affix), rather than just the declension of the root. I
mention this fact to lend some support to the author's
somewhat stipulative analysis, as well as to draw attention
to what I take to be a deficit of the book. While obviously
the primary matter of a work entitled _Lexical Strata in
English_ must be the English language, HG's apparent refusal
to weigh his assumptions and conclusions against the facts
of other languages (except of course German, hardly a
language in dramatic typological contrast with English)
leaves the reader to wonder at the universality of his

The crucial distinction between stratum-1 and stratum-2
affixes proves to be a more troublesome aspect of HG's
model. Traditionally, one of the distinguishing properties
of stratum-1 and -2 affixes is that the former may attach to
bound roots unspecified for lexical category (such as
'gorm-'), while the latter may not. This distinction is
captured in HG's system with the assumption that all
stratum-1 morphemes (even morphologically complex "roots"
derived through several stratum-1 affixations) are
unspecified for lexical category, while all stratum-2 forms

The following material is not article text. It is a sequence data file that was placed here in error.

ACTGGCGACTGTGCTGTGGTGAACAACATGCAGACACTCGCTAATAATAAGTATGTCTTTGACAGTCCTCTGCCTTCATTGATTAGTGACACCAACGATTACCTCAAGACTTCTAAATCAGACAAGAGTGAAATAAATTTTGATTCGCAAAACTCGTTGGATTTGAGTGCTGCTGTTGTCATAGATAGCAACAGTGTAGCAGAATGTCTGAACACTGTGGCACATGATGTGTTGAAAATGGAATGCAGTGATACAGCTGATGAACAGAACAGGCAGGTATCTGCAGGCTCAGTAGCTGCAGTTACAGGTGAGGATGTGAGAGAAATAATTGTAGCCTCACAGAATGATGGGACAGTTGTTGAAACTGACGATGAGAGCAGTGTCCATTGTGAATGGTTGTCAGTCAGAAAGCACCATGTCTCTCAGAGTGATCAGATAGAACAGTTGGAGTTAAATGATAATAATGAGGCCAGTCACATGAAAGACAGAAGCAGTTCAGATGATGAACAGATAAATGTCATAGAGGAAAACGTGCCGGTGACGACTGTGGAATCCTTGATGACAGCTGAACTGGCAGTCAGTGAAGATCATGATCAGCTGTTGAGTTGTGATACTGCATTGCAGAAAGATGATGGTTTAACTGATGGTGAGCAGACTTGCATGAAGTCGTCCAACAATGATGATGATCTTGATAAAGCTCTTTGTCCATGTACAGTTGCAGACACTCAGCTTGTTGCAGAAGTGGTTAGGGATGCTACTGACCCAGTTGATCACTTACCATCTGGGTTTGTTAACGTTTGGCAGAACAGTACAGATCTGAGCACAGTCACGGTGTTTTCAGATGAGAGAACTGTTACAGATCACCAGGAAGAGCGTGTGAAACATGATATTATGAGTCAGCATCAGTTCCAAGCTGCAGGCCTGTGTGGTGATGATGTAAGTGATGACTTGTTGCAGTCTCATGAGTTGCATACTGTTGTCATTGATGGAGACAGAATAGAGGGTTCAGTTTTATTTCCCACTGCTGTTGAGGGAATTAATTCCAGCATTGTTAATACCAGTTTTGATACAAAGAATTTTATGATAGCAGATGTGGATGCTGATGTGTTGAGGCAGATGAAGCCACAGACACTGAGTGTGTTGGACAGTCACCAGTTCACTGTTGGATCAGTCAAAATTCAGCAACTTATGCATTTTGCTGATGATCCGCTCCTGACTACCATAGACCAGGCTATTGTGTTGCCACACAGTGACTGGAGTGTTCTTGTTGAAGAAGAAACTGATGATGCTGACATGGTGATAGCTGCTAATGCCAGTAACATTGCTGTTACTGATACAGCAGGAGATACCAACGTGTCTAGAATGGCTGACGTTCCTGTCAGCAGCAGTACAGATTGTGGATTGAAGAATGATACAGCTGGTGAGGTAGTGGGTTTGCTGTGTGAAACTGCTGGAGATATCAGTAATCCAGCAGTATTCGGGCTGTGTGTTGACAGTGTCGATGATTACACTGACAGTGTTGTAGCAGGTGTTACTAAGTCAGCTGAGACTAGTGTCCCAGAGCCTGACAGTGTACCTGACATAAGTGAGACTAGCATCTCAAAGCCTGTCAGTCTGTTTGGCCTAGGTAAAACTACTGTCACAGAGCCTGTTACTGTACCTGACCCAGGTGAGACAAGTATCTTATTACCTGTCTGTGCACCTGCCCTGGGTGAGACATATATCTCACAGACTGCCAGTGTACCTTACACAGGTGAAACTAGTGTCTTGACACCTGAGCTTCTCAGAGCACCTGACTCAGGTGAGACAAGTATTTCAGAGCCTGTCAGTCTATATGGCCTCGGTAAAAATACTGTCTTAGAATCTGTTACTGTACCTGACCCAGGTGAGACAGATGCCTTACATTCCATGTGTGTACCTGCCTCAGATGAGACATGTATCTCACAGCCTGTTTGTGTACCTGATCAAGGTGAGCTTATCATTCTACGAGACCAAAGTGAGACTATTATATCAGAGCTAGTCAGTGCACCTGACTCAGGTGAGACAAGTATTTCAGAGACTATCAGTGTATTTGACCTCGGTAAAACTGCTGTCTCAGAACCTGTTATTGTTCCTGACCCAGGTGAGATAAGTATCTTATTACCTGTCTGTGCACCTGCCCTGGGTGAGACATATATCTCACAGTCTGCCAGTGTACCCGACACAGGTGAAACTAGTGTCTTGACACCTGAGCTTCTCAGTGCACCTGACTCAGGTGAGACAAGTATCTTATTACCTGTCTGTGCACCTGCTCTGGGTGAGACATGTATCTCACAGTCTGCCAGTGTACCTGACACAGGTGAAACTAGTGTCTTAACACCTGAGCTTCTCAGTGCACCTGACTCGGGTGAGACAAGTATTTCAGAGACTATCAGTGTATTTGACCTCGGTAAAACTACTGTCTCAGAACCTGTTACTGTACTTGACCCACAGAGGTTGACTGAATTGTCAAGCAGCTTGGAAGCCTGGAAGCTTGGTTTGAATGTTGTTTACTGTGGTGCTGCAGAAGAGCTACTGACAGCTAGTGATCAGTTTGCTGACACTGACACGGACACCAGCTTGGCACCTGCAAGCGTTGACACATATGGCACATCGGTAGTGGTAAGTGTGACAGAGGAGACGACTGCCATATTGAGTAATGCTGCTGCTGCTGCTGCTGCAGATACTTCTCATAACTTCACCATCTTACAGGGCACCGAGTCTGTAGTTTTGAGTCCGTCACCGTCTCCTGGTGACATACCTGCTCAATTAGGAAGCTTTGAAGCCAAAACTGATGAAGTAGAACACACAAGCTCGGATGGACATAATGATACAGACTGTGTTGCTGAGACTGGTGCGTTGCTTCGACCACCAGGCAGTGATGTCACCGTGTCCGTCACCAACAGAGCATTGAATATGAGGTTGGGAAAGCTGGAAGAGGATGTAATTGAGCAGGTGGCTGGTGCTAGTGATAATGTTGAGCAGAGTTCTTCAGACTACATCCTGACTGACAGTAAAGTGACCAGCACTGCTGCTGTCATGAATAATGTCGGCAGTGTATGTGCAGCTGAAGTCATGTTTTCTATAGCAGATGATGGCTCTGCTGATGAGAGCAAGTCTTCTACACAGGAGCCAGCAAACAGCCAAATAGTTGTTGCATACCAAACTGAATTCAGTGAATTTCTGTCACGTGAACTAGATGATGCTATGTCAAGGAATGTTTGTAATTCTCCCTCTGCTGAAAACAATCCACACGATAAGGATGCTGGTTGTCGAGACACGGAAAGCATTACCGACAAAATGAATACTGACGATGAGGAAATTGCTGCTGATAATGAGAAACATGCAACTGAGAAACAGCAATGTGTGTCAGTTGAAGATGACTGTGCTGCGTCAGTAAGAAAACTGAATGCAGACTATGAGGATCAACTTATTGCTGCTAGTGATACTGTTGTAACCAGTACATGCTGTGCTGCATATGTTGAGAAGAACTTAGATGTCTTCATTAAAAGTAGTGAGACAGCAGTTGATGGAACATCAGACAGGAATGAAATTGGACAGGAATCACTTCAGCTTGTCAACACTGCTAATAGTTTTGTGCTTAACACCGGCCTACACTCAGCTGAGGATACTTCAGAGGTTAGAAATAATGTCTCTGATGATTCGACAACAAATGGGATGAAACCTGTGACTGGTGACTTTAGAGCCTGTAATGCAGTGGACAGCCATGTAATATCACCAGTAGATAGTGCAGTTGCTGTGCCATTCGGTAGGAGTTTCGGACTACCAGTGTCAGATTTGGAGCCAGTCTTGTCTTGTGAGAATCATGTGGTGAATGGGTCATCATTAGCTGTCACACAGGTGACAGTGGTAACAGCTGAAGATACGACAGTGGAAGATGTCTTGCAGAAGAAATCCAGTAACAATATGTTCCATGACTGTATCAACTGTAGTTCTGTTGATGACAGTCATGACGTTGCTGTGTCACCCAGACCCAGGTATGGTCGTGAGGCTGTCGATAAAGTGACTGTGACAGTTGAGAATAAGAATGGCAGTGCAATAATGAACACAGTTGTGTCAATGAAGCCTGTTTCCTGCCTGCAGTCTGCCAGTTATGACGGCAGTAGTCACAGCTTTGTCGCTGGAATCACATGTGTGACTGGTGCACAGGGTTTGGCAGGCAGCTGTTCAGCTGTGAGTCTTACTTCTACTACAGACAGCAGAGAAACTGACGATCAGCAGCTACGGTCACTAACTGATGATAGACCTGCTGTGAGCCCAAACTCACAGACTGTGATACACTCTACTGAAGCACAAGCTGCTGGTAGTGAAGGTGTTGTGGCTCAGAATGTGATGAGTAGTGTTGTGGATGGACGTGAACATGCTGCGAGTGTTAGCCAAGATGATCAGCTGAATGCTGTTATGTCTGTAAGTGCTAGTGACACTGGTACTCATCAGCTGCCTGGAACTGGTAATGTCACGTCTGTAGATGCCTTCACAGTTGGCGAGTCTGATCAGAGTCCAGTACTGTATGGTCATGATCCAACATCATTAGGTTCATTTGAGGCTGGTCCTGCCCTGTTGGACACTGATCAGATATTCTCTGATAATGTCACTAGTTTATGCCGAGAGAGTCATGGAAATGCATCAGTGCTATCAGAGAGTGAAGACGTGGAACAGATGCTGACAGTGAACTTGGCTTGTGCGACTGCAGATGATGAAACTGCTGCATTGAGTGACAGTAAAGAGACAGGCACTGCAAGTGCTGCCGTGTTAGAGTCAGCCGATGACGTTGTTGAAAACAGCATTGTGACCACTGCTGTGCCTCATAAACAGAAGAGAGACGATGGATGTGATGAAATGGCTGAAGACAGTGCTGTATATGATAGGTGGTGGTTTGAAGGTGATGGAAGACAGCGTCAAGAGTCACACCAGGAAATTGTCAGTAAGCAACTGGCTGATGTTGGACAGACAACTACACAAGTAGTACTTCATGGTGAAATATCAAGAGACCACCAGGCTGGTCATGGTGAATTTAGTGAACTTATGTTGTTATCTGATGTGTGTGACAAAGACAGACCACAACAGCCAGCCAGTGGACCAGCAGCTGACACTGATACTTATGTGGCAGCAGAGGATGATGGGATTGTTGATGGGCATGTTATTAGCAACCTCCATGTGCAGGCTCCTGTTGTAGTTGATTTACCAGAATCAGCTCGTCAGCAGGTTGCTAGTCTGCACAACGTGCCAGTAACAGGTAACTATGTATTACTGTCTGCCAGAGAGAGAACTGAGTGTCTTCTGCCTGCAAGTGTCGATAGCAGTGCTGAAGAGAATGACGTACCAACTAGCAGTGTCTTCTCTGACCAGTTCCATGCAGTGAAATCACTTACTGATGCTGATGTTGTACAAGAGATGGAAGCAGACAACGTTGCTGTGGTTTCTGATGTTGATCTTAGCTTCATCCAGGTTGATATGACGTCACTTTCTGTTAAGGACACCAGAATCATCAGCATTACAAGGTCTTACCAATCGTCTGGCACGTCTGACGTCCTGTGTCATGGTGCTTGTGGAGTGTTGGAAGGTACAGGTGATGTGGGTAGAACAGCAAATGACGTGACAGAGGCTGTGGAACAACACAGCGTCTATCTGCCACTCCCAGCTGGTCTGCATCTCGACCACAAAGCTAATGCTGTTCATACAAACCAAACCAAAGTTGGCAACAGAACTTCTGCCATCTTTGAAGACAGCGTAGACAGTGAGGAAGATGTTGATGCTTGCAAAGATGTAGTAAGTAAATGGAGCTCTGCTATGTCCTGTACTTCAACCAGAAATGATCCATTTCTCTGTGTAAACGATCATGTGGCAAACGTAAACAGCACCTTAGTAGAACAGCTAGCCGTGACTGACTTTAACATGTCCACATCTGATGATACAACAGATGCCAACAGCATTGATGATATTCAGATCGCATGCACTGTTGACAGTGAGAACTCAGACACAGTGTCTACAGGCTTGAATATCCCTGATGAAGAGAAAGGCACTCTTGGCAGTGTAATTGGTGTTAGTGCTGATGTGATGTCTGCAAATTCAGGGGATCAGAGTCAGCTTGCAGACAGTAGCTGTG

are fully specified as words; roots acquire category
information in the process of becoming words, i.e.,
undergoing a root-to-word conversion rule. With this
assumption comes a readily obvious dilemma: how are robustly
attested selectional restrictions of stratum-1 suffixes to
be captured (-able attaches to verbs, but not nouns, for
instance)? HG answers this question with the assumption
that roots--while free of categorial information proper--are
diacritically marked for the category they will become after
root-to-word conversion. This crucial distinction between
after-root-to-word-conversion and noun seems somewhat

HG's root-to-word conversion rule is shown in Chapter 4 to
serve double duty in the proposed framework, not just acting
as a formal bridge between root and word strata, but also
subsuming the utility of the 'identity rules' of Kiparsky
(1982). For underived words, root-to-word
conversion--disjunctively ordered with structure changing
rules under Kiparsky's (ibid.) Elsewhere
Condition--constitutes a more lexically specialized (every
base is listed with its appropriate conversion rule) stratum
one process capable of blocking more general structure
changing rules. As a consequence, so-called Strict Cylicity
Effects (SCE) are divorced from cyclicity proper, and hinge
instead on the stratal location of a form at a given point
in the derivation: SCE holds for all cycles in all non-final
strata. This is a welcome result for HG, who goes on to
show that, resultingly, any need to arbitrarily designate a
"pre-morphology" cycle for free roots (to the exclusion of
bound roots) is obviated, and similarly the need for
'free-ride' derivations, wherein never-surfacing underlying
forms are posited solely for the reduction of rule
complexity, are no longer necessary in a number of